THE HUMAN MIND, with its various qualities, is very much like a legislative body. The vote, or decision, of that body is its will. So the vote or decision of our minds is the will. Once, when we knew no better, the vote was for sin. But when light came in we voted out the mind of the flesh and voted in the mind of Christ and agreed with ourselves, individually, that we would be New Creatures, dominated by that new mind. As we say that the old will died when the will of Christ came in, so we think it proper to say that the old will is being revived, raised from the dead, when we turn again to the "beggarly elements of the world." 

What is the influence which revives the old will? It is minding the things of the flesh. If we live after the flesh we shall die as New Creatures. (Rom. 8:13.) We mind the will of the flesh when we permit the fleshly desires which we have given up, abrogated, gotten free from, to become again the ruling, or controlling influence of our minds. So, then, the new mind is dead and the old mind, or will, revived when we seek to do the will of the flesh rather than the will of the Lord—to mind earthly things instead of heavenly things, etc.

In the case of all those who have not passed "beyond the veil," the New Creature, which has been begotten of the Holy Spirit, has merely a fleshly body, or organism, in which to exercise itself. This body is not at first fully under the control of the new will. It is the duty of the new will both to rule the body and to bring it completely into subjection, even unto death. After gaining this victory, the New Creature receives the new body which God intended for him. By its opposition to sin the New Creature demonstrates its loyalty to God, its harmony with righteousness. God judges this New Creature, not according to the flesh, but according to the will. If the flesh should gain the victory over the new will and there should be a fall, it would not mean that the new will had ceased, but that it had not been on the alert. 

In such a case the Lord might, in time, judge that the new will was not worthy of the highest honors, because it had failed to keep the body under and to sacrifice the fleshly interests. Or, if a wrong course were persisted in, the new will would become so weakened and the flesh so strong that there would be a gradual dying of the new will; and finally it would cease to exist. The Apostle John, in speaking of this matter, declares that these New Creatures are to so keep themselves that "that Wicked One touch them not." (I John 5:18.) Again, he says, "He who is begotten of God cannot sin," so long as the "seed" of God abides in that individual. In other words, so long as the mind, the will, is in complete subjection to the Divine will, he could not willingly, knowingly, intentionally, do that which is opposed to the Divine will, just as a person could not go north and south at the same time.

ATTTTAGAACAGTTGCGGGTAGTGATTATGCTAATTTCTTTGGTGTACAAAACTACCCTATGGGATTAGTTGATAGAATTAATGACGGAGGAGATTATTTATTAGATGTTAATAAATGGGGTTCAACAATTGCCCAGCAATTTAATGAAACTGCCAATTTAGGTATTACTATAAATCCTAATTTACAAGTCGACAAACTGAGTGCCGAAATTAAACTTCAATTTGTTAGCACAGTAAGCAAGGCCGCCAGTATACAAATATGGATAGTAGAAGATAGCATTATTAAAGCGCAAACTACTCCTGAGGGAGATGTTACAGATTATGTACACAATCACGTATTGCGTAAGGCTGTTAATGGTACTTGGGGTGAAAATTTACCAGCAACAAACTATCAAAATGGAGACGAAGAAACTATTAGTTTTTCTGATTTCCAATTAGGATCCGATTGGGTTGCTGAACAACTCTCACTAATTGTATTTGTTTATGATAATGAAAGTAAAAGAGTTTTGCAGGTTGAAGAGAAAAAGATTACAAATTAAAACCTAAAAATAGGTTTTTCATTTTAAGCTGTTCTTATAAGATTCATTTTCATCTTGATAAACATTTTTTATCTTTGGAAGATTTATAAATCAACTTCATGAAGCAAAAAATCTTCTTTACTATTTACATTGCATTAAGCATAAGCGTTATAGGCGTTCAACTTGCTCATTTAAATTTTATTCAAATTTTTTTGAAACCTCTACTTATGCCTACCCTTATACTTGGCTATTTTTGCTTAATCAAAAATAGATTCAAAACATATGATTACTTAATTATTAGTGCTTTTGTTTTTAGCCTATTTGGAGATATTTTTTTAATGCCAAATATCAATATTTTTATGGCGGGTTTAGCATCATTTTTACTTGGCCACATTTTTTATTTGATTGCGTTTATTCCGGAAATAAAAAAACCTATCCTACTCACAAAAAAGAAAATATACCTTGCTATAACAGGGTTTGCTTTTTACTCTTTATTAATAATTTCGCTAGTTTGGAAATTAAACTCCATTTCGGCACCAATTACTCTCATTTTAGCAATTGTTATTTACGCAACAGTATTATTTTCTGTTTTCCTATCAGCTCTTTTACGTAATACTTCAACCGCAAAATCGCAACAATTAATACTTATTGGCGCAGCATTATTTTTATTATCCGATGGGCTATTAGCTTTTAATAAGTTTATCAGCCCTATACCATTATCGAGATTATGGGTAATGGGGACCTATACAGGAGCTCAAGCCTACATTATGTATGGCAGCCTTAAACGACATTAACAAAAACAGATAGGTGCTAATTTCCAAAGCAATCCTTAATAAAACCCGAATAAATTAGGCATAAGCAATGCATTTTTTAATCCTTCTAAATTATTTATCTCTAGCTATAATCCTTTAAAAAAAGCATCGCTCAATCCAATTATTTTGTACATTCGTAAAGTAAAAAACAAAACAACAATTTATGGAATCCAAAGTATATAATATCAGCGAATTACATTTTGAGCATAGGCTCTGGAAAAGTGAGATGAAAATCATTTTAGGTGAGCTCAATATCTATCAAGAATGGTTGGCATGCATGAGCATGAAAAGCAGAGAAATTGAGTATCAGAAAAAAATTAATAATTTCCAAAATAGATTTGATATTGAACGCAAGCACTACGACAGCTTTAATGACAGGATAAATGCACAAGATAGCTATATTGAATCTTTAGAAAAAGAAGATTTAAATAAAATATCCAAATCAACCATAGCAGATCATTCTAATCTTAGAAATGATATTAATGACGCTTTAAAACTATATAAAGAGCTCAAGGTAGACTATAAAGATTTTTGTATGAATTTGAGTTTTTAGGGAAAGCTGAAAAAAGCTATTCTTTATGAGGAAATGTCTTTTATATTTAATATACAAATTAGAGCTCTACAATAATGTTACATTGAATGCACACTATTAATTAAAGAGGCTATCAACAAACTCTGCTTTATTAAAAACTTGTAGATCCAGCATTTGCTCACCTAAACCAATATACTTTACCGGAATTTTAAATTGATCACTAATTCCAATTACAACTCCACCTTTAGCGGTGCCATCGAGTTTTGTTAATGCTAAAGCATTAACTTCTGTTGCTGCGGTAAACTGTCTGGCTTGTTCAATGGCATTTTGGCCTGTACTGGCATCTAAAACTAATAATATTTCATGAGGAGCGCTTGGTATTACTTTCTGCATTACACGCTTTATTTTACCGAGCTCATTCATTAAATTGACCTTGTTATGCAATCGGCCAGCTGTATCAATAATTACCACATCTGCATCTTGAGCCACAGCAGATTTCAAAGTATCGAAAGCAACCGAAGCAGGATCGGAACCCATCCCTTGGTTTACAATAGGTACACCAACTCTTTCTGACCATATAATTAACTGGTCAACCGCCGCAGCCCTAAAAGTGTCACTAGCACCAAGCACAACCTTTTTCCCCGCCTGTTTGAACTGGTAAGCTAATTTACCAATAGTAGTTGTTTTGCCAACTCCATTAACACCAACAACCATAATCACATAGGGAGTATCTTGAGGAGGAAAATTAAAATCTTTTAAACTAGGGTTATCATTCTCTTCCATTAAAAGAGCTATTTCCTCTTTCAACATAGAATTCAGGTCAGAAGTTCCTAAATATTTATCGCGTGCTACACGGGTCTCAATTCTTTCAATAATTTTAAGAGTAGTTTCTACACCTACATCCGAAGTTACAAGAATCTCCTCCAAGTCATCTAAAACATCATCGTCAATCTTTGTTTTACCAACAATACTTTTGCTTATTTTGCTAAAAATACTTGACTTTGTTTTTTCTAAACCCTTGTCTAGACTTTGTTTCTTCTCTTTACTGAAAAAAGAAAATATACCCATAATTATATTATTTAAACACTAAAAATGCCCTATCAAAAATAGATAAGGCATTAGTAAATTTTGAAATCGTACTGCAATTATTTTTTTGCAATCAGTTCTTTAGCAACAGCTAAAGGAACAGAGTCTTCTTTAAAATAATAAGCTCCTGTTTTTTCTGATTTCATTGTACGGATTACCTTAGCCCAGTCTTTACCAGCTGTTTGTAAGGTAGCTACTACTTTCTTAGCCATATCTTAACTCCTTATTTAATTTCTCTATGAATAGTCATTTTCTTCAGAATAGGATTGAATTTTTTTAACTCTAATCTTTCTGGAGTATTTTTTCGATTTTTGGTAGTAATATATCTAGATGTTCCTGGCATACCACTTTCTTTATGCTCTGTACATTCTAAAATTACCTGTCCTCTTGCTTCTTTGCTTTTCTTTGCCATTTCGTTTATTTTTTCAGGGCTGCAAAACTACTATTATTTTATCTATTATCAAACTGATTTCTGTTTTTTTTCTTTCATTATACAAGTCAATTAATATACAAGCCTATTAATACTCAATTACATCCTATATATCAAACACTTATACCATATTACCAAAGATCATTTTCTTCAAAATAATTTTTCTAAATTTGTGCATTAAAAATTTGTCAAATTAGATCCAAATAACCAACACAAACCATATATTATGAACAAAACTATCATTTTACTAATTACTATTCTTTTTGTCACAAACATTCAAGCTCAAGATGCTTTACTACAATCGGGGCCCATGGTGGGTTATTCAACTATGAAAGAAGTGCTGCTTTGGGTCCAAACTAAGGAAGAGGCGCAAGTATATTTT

We believe that there are instances in which persons, begotten of the Holy Spirit, have fallen away from zeal and obedience to the new will on account of lack of spiritual nourishment, lack of knowledge, lack of appreciation of things that strengthen the new nature and "Build it up in the most holy faith;" sometimes this is on account of ignorance, superstitions, which cause it to lose its zeal. This might happen when the new will was neither dead nor had given way entirely to the flesh, as might seem to be the case. Thus, while the new will was submitting itself and allowing the old will to have its way, the conduct might be blameworthy through lack of spiritual nourishment, as has been stated. Such persons have been regained through a better understanding of God's Word—by more knowledge; and have been known to turn out very noble Christians, even when the new mind for a time had been dormant. The Apostle warns us against this state saying, "I keep my body under"; "Forget not the assembling of yourselves together"; "Build one another up in the most holy faith."—I Cor. 9:27; Heb. 10:25; Jude 20. 

When one, once begotten of the Holy Spirit, has willingly, intentionally adopted the old life of sin, then the "seed" with which he was begotten has perished and he is one mentioned by the Apostle as "twice dead, plucked up by the roots" (Jude 12), one under condemnation of the Second Death, for whom there would be no more sacrifice for sin. (Heb. 10:26.) When he first presented himself to God and was accepted through the merit of Christ, the new will was recognized of God and the person was begotten of the Holy Spirit. Old things had passed away; all things had become new. His body was not new; but he had a new will, a new purpose. When later he willingly left the service of the Lord and willingly, knowingly and intentionally became the servant of sin, his course would imply that his new will had died; that his old will had come to life and had gained the ascendency.